Response to the Book Review on “Steps in Faith”

The February, 1967, issue of TORCH AND TRUMPET carried a review of the catechism curriculum material produced by the Committee on Education for grade six. The course is entitled Steps in Faith. In this review the Rev. Henry Vanden Heuvel lodges some very serious criticisms against this course and comes to the conclusion that “this book cannot be commended to the constituency of the Christian Reformed Church without serious reservations.” The criticisms that led the reviewer to this conclusion appear to me to be wholly unjust and unwarranted. Let us examine these criticisms in the light of the evidence.

The first criticism concerns the entire catechism curriculum as produced by the Committee on Education. The reviewer takes exception to delaying the introduction of the compendium until the ninth grade. This, of course, is his right. He is not justified. however, in concluding that the postponement of compendium study will contribute to a lessened doctrinal consciousness of our young people. The curriculum materials for grades three through seven are solidly doctrinal and follow the systematic approach to doctrine, that is, the order of the Belgic Confession. To conclude that the systematic approach to doctrine rather than the basically experiential approach embodied in the Catechism and Compendium—will contribute to a lessening doctrinal consciousness is unwarranted, to say the least.

The second charge is that, in the particular—course under review, “the author does not attempt to teach by way of doctrinal propositions; rather he invites the pupil to learn by discussion.” This type of criticism reveals that the reviewer did not familiarize himself with the material under review.

Steps in Faith comprises the following student materials. First, there is a book of programmed instruction. This book, consisting of 133 pages, is filled with frames of factual information regarding the doctrines under discussion. There is only one adequate description for this material: this is a book of factual information with biblical support regarding doctrinal propositions. The course is built upon this book. The programmed instruction is used at home by the student. By filling in blanks, and checking his answers for accuracy, the student learns to understand the substance of the doctrine contained in each lesson. Incidentally, statistics prove that this method of learning is one of the most effective means available today for teaching factual information. Over a period of two years this material was classroom-tested in various churches in our denomination. In some of these classes students were tested both before and after the course. The evidence confirmed the conclusion that programmed instruction is very effective in teaching the facts of doctrinal knowledge.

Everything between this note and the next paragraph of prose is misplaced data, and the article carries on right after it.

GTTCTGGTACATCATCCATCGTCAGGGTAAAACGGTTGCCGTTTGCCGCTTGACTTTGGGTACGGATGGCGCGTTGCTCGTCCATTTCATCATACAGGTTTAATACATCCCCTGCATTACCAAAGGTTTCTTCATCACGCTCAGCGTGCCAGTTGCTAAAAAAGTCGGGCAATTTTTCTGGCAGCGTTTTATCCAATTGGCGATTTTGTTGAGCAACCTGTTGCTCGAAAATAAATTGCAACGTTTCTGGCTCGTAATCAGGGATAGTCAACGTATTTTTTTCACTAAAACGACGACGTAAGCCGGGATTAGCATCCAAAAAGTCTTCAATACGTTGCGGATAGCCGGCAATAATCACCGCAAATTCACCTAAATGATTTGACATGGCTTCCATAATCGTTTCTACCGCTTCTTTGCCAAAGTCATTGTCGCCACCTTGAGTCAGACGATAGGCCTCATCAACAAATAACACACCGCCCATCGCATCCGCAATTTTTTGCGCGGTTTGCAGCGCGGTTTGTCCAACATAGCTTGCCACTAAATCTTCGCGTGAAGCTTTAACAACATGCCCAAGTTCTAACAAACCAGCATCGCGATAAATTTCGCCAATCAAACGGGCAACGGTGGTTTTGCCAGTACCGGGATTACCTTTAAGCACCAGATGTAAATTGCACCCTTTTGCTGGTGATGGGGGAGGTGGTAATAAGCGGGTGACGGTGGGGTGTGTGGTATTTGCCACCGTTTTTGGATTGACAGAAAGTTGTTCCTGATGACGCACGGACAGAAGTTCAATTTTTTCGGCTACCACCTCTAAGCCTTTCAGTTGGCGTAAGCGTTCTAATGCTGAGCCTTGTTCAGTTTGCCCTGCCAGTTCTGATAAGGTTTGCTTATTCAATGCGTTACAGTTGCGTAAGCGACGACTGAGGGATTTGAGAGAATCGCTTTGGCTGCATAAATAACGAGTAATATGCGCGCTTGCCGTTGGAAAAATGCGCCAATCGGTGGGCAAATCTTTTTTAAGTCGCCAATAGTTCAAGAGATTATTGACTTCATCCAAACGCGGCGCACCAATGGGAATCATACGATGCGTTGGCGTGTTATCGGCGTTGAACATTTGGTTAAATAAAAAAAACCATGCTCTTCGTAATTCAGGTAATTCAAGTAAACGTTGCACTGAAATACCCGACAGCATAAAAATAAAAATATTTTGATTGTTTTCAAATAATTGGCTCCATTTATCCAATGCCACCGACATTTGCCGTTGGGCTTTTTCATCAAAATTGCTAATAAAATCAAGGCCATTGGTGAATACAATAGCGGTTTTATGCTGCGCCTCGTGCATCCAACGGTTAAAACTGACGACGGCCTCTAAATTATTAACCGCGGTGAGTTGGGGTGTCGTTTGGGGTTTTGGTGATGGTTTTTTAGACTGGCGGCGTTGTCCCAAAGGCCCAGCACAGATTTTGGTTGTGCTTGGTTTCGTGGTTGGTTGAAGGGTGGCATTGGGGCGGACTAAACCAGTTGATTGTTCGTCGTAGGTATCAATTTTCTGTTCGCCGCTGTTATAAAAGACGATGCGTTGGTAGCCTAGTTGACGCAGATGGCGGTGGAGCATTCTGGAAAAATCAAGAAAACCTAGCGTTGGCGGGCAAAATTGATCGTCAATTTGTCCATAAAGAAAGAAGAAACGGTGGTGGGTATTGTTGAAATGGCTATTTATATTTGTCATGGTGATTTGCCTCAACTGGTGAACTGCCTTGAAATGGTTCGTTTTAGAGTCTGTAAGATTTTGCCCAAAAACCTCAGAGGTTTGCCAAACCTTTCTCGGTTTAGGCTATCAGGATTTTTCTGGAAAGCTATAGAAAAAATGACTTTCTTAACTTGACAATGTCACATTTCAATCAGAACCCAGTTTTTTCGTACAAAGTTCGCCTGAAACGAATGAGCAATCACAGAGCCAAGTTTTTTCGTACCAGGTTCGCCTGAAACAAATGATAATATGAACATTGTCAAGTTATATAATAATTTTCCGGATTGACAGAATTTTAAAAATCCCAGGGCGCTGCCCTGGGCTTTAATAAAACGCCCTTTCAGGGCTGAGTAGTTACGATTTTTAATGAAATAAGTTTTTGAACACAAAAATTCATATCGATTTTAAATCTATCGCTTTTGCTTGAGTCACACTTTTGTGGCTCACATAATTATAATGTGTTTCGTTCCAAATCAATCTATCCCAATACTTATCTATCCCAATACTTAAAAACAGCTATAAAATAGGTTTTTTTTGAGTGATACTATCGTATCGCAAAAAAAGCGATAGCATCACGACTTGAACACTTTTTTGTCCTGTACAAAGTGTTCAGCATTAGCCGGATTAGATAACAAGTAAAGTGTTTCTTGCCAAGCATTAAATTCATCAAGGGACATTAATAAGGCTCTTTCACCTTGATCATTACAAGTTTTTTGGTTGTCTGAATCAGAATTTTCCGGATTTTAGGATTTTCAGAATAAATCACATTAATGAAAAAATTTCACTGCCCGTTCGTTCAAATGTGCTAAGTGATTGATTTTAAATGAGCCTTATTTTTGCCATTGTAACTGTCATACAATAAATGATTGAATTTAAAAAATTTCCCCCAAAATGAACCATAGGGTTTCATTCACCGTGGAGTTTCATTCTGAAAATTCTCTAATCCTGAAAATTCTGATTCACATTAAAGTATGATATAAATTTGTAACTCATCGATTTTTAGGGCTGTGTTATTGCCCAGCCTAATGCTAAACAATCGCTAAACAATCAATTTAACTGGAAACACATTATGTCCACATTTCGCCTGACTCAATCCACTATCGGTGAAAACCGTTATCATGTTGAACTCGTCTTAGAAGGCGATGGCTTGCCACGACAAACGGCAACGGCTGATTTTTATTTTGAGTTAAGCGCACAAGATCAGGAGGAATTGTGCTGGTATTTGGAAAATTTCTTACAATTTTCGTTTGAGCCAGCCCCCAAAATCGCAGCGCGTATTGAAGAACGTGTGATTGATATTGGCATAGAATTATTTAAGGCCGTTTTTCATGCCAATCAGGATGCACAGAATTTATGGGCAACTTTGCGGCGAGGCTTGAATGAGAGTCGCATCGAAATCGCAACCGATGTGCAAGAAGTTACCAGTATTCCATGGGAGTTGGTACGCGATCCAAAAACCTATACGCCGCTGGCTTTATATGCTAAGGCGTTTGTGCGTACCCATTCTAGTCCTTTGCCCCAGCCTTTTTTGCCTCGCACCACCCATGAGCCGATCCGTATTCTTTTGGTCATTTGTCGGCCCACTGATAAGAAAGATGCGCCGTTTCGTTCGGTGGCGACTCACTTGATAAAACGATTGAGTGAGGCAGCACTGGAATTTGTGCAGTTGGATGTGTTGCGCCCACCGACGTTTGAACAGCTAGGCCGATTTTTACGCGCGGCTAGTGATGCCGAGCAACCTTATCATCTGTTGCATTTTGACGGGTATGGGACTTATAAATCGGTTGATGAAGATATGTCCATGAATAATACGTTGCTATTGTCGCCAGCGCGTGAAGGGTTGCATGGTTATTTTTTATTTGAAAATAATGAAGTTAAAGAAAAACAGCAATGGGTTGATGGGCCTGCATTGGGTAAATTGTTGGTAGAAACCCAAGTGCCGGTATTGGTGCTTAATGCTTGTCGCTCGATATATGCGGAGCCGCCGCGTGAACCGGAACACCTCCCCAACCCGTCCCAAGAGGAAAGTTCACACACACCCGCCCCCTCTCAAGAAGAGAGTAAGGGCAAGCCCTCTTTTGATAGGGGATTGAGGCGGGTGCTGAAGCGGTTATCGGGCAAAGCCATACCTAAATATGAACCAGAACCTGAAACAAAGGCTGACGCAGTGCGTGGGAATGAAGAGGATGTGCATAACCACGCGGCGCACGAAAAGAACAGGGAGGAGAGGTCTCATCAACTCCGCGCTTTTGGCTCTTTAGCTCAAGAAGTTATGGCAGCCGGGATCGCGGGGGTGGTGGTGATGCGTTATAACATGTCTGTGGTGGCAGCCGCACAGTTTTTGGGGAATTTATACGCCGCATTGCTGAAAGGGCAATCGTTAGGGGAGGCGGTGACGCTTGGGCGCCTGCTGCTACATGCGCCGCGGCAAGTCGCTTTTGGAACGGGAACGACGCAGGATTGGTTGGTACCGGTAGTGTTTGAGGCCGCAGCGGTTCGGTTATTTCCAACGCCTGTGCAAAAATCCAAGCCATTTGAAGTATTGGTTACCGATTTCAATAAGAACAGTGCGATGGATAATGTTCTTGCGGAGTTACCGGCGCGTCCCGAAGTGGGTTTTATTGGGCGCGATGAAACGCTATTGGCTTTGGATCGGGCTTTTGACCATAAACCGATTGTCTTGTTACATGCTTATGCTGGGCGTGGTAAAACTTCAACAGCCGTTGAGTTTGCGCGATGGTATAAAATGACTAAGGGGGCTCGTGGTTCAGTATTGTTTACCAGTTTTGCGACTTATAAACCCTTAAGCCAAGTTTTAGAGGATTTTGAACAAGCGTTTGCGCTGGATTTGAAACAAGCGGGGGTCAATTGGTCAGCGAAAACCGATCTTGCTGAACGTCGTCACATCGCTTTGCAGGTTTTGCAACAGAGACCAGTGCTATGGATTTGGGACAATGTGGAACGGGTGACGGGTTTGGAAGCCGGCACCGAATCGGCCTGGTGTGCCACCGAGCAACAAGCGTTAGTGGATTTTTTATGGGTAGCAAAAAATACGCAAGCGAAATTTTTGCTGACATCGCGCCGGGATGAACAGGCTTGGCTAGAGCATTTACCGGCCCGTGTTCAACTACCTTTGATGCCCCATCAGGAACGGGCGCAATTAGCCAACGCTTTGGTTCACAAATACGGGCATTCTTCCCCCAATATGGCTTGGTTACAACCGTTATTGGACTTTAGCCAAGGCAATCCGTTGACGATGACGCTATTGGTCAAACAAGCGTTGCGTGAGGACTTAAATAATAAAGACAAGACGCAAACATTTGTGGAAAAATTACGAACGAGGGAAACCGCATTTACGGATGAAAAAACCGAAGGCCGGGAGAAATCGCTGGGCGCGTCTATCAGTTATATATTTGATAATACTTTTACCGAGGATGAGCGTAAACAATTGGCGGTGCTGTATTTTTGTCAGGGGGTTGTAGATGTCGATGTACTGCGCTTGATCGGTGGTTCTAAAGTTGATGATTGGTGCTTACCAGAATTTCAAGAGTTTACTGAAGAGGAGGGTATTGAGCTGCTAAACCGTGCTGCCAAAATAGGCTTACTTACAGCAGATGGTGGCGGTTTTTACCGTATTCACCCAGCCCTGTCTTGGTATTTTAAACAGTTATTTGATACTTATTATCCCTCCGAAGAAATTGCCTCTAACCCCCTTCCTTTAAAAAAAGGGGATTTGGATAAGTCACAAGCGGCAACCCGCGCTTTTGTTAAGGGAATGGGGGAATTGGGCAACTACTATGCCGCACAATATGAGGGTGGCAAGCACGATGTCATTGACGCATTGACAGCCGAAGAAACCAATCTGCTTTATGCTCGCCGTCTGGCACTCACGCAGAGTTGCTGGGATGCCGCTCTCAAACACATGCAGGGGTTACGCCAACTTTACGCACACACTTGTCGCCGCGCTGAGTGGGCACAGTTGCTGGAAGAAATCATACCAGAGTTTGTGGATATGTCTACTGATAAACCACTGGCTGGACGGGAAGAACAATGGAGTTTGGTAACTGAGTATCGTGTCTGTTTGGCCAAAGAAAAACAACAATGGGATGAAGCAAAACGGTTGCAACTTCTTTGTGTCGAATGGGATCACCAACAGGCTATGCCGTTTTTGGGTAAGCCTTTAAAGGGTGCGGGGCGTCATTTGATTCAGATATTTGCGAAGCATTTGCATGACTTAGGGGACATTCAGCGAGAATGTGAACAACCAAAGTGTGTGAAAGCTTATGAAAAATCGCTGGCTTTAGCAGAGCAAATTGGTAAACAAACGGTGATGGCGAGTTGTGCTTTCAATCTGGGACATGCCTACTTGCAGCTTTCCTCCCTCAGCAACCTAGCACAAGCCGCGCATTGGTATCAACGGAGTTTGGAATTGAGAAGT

The teaching materials for this course also include a book designed to stimulate classroom discussion. Because this book contains discussion material, it is necessarily open-ended. requiring the student to make judgments, decisions, choices, or even to reject all alternatives. The purpose of this book is to aid the student in assimilating the doctrinal information gained from the programmed instruction and to apply this information to his life. Its unique value is that it makes the catechism instruction eminently practical. It is undoubtedly true that even many adult Christians have difficulty in relating doctrine to life and translating the practical implications of doctrine into Christian living. The effectiveness of discussion in the classroom, with active participation by the students, should be known to all who have ever engaged in teaching. It is up to the teacher to see that the discussion is guided to a predetermined conclusion, as spelled out in the teacher’s manual. The reviewer states. “The author docs not attempt to teach by way of doctrinal propositions; rather, he invites the pupil to learn by discussion.” That the pupil is invited to learn by discussion is true but that the author does not attempt to teach by way of doctrinal propositions is absolutely untrue. The statement, “The student has not been given a foundation upon which he can base the opinion that is requested,” would lead one to believe that the reviewer failed to pay significant attention to the programmed instructional material.